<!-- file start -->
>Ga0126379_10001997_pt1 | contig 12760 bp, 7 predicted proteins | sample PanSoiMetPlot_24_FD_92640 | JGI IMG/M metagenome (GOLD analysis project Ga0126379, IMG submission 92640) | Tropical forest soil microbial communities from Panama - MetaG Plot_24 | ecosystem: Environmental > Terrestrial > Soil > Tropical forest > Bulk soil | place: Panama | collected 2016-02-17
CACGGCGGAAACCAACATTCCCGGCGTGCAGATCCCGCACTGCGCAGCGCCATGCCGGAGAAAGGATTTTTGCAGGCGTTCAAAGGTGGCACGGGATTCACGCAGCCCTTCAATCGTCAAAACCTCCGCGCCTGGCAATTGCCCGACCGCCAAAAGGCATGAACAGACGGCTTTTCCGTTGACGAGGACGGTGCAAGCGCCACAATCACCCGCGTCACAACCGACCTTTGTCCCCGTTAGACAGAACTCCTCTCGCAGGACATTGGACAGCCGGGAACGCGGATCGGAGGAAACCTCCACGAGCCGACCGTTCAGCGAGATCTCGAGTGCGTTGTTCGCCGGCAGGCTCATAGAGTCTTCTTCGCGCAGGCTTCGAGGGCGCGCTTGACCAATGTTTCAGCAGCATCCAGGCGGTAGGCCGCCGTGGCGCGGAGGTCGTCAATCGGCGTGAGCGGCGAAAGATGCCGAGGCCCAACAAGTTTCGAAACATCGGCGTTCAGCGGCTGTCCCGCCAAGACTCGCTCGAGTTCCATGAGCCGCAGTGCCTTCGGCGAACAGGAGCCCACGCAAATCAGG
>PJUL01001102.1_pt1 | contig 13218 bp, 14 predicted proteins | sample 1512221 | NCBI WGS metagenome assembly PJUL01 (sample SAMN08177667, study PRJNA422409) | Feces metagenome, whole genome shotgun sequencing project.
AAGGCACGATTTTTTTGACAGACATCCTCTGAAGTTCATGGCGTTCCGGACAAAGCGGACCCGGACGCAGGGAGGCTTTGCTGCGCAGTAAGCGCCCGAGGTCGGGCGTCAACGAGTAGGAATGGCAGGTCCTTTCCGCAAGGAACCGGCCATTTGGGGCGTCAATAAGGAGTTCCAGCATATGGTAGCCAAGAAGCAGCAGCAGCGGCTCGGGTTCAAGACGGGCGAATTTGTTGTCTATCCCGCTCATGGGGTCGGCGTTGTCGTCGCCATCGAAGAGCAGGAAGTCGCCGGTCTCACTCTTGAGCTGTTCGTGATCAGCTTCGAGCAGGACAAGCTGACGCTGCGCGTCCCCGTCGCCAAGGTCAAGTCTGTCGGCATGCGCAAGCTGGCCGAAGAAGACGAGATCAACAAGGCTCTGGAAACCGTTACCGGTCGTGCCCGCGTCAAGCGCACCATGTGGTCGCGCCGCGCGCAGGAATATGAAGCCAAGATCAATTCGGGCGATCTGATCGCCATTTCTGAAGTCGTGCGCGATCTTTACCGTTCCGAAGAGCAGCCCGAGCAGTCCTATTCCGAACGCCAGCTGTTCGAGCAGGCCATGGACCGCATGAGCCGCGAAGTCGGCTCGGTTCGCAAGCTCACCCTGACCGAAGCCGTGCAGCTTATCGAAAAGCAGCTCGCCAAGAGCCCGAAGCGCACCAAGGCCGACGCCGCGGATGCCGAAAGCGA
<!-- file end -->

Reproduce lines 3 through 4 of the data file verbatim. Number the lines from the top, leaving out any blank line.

>PJUL01001102.1_pt1 | contig 13218 bp, 14 predicted proteins | sample 1512221 | NCBI WGS metagenome assembly PJUL01 (sample SAMN08177667, study PRJNA422409) | Feces metagenome, whole genome shotgun sequencing project.
AAGGCACGATTTTTTTGACAGACATCCTCTGAAGTTCATGGCGTTCCGGACAAAGCGGACCCGGACGCAGGGAGGCTTTGCTGCGCAGTAAGCGCCCGAGGTCGGGCGTCAACGAGTAGGAATGGCAGGTCCTTTCCGCAAGGAACCGGCCATTTGGGGCGTCAATAAGGAGTTCCAGCATATGGTAGCCAAGAAGCAGCAGCAGCGGCTCGGGTTCAAGACGGGCGAATTTGTTGTCTATCCCGCTCATGGGGTCGGCGTTGTCGTCGCCATCGAAGAGCAGGAAGTCGCCGGTCTCACTCTTGAGCTGTTCGTGATCAGCTTCGAGCAGGACAAGCTGACGCTGCGCGTCCCCGTCGCCAAGGTCAAGTCTGTCGGCATGCGCAAGCTGGCCGAAGAAGACGAGATCAACAAGGCTCTGGAAACCGTTACCGGTCGTGCCCGCGTCAAGCGCACCATGTGGTCGCGCCGCGCGCAGGAATATGAAGCCAAGATCAATTCGGGCGATCTGATCGCCATTTCTGAAGTCGTGCGCGATCTTTACCGTTCCGAAGAGCAGCCCGAGCAGTCCTATTCCGAACGCCAGCTGTTCGAGCAGGCCATGGACCGCATGAGCCGCGAAGTCGGCTCGGTTCGCAAGCTCACCCTGACCGAAGCCGTGCAGCTTATCGAAAAGCAGCTCGCCAAGAGCCCGAAGCGCACCAAGGCCGACGCCGCGGATGCCGAAAGCGA